New York

Carl Andre

Sperone Westwater

Carl Andre’s new work comes out of the cardinal series (the beginnings of which were exhibited at the John Weber gallery in 1972) and out of pieces which appropriate, rather completely, the entire space of a room (as did work shown here early in Andre’s career, and work shown since then in LA, at the old Dwan Gallery and Ace Gallery, an in Europe). The new pieces are called Triodes, a word that Andre derived from the combination of the Greek words tri and hodos (meaning “three” and “path” or “way” respectively). The Triodes are like the Cardinals in tat they project from the base of a wall out into a room; their numerical make-up is also emphasized, as is the reflection of the metal (here copper) onto the wall, something even more obvious in the Deck series of 1974 than in the Cardinals.

However, unlike either, the Triodes also extend along the base of the wall, so their reflections are greater and their command of space is considerably expanded. The Triodes consist of copper plates one-half meter square (c. 20”) place in a T-formation along a wall and out into the room. The three extensions from the center plate are all of equal length, Thus the 9 Copper Triode is 13 copper plates: nine along the wall and four out into the room. Or, if you look at it another way: four plates on three axes out from one center plate. The projection into the room represents half of what is along the wall and the freedom of the shorter row balances the longer but confined one.

These single rows of plates form paths around and through the space of the rooms; they measure and contain it, and the empty look ceases to be negative space as it is in some of Andre’s other work. Previously Andre’s solid squares of plates established rather finite, static zones within a room, while his more linear pieces (Lever and the Deck series are examples), which could often not be walked on, simply cut through and divided space, necessitating movement parallel to them. The Triodes operate in both ways: the copper and the floor itself become static zones we can occupy while the copper plates also compel is to move along them, up to and alongside the wall. The reflecion of the copper on the wall gives Andre’s work certain pictorial qualities, as Jeremy Gilbert-Rolfe pointed out in his discussion of the Deck series (Artforum, June, 1974), and the thicker plates of the Triodes place this pictoriality in clearer, more interesting conflict with its material source. Andre, like Judd, seems more inclined to accept the ability of certain metals to contain and reflect light and depth, along with their more obdurate material qualities. And now Andre takes a similar attitude to the wall—since the elections imply a mirroring, a continuation of the piece onto and into the surface of the wall.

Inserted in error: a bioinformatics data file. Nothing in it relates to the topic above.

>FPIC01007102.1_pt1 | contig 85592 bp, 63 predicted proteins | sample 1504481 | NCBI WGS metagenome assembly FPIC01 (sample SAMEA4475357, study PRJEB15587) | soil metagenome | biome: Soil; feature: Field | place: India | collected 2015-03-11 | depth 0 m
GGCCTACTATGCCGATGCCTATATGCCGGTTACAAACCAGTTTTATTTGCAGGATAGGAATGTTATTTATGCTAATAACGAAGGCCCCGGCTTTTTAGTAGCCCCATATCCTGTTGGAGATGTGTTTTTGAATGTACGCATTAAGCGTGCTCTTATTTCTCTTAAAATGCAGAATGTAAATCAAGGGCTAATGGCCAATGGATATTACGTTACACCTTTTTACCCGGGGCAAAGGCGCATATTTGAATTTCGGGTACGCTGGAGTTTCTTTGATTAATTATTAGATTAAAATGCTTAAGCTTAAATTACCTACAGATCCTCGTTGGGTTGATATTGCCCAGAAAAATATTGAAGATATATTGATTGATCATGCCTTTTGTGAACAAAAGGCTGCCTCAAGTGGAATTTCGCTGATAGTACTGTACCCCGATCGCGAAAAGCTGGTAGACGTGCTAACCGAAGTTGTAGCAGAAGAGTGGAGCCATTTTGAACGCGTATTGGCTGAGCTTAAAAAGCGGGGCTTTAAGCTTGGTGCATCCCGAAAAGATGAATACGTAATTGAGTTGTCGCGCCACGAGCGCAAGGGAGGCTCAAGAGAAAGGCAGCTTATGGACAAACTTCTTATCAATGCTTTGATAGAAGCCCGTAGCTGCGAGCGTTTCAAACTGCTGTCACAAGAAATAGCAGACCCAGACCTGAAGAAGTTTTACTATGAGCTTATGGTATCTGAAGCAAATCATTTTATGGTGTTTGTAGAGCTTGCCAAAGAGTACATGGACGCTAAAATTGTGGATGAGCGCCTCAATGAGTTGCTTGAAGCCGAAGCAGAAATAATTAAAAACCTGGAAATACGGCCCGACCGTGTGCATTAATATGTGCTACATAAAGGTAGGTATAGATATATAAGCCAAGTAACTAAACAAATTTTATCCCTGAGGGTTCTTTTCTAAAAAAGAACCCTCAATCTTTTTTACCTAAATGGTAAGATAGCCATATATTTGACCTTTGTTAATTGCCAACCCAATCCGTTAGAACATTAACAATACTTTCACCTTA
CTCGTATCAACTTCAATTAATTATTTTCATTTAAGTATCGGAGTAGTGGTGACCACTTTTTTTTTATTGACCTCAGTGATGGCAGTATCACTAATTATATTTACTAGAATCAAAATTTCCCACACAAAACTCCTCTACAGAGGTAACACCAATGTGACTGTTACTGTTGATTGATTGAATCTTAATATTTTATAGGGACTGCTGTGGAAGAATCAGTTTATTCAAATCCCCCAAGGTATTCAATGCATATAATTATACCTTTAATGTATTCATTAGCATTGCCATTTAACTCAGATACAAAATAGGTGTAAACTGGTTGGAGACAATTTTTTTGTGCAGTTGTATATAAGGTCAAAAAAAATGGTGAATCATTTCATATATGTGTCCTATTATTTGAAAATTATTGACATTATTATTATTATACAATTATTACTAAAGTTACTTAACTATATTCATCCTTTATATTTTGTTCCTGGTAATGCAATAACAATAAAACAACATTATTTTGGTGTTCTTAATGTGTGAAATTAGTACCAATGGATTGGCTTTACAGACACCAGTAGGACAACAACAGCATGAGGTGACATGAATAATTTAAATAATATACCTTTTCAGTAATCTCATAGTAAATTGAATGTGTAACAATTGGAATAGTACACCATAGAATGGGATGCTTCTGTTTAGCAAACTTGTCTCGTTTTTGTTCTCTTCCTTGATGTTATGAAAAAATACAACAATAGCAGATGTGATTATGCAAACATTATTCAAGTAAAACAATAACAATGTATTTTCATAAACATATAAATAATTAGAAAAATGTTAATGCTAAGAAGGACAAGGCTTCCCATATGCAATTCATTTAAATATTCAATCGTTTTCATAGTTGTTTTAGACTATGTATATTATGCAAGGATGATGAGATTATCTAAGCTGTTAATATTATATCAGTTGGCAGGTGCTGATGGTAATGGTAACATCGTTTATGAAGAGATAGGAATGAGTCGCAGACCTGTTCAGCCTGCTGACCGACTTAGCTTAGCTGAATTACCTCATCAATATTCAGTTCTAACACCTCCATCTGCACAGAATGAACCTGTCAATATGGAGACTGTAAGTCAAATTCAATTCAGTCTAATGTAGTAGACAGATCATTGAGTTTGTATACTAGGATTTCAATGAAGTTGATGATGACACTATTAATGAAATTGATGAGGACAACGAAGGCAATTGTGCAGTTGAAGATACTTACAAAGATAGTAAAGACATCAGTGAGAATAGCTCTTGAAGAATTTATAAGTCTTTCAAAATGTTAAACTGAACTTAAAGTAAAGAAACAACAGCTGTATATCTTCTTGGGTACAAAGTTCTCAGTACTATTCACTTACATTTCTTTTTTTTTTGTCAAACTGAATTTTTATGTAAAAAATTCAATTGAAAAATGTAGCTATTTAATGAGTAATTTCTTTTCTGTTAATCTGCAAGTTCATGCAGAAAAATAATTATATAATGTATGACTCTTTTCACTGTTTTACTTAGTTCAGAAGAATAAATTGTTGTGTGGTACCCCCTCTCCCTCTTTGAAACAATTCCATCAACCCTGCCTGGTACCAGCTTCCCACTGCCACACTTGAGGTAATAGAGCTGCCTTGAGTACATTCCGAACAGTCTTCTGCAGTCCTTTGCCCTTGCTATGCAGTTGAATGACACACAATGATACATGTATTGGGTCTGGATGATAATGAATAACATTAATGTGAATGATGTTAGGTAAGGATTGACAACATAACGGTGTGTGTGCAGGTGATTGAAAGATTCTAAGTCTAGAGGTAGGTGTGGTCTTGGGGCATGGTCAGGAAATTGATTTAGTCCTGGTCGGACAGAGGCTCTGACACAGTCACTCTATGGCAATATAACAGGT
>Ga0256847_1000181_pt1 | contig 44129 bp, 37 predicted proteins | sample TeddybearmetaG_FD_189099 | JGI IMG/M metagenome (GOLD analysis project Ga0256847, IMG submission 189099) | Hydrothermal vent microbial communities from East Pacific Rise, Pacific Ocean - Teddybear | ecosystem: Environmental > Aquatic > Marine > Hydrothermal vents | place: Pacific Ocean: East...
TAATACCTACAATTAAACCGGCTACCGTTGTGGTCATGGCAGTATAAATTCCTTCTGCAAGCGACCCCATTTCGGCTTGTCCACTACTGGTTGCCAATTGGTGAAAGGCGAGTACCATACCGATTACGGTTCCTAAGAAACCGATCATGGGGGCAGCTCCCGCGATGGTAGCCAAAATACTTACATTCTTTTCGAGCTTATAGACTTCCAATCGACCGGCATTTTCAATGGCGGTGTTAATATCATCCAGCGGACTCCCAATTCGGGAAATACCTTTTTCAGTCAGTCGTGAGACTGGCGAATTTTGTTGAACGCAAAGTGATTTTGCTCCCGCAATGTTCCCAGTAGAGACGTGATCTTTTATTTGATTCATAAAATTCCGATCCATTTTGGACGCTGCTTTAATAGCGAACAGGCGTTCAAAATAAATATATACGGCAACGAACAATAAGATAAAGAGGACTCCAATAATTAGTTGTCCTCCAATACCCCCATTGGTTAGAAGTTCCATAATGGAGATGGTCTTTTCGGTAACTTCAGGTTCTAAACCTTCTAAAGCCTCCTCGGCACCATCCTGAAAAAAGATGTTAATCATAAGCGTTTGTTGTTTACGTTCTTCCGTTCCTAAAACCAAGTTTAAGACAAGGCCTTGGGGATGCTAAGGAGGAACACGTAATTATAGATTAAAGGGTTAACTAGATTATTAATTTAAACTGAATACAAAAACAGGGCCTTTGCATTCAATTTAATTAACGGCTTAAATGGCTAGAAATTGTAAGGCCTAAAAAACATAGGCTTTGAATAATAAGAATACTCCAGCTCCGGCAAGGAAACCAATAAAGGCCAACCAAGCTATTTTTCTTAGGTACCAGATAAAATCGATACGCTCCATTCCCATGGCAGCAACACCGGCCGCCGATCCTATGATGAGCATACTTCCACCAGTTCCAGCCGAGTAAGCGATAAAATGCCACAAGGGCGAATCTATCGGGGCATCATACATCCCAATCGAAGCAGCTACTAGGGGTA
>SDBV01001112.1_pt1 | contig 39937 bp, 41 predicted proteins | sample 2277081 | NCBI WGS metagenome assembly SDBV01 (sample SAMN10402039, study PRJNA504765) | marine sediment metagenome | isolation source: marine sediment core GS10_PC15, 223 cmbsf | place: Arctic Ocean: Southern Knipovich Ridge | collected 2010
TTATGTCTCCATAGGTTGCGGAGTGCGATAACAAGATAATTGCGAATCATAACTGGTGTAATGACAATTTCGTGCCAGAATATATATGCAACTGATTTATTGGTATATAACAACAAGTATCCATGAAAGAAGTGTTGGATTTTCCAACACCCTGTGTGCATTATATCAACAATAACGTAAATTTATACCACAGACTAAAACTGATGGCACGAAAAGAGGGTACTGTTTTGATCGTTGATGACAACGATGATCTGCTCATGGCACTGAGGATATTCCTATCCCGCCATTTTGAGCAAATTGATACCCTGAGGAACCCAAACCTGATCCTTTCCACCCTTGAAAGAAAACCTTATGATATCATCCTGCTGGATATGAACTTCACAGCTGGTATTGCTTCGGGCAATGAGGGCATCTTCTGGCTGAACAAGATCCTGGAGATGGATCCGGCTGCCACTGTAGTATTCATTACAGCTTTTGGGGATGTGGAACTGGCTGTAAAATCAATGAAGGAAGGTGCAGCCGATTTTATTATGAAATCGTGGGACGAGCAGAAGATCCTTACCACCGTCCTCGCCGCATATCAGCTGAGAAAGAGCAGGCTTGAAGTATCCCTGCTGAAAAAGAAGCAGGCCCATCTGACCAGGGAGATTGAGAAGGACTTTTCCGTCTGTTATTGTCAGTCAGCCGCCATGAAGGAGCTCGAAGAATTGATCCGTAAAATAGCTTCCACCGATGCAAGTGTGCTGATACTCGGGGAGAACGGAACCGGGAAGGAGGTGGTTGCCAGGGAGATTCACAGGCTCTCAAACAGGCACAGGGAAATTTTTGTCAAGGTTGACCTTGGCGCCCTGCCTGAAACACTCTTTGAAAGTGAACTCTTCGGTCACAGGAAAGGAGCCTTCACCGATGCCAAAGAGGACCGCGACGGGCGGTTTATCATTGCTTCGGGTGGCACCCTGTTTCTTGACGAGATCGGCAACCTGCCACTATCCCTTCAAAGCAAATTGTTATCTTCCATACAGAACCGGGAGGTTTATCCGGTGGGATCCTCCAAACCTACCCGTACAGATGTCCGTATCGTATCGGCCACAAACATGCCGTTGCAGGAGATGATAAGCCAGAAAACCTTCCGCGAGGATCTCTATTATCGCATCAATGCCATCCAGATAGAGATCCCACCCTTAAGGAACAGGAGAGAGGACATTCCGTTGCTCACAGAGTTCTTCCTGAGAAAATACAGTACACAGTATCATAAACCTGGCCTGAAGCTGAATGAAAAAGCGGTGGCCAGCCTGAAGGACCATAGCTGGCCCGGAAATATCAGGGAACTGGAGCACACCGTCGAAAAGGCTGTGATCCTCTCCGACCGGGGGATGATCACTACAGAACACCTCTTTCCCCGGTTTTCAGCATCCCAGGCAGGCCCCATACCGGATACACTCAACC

In this particular installation, the copper plates along the wall invariably match its length as nearly as possible; this is not a requirement, but it should be. A particular balance between the size of the rom and that of the piece is crucial. The two pieces which each had a room to themselves worked better than the four pieces in the large gallery. The small pieces, like 3 Copper Triode, seemed just plain stubby.

While this show seemed better than Andre’s two previous ones, it contains no surprises although the continued strength is something of a surprise. In the mid-’60s, Andre reduced sculpture to the so-called zero point, and since then his work has had little in the way of chronology; it is only as differentiated as the spaces he works in and the various materials and unit sizes he employs. (Of course, all of Andre’s work is not of equal strength and when he works with very insubstantial materials like wire or thin metal, he seems to be heading toward the kind of reductive nostalgia that haunts Tuttle.) Even though his innovations have proven fertile territory for other artists (particularly Serra, Rabinowich and Shapiro), the severe reduction of Andre’s sculpture has left him few alternatives for development. He cannot change too much without undermining the power of his original statement, and thus it becomes a position which is more ideological than esthetic, something like the one Ad Reinhardt occupied: admirable, uncompromising and uncomfortable.

Roberta Smith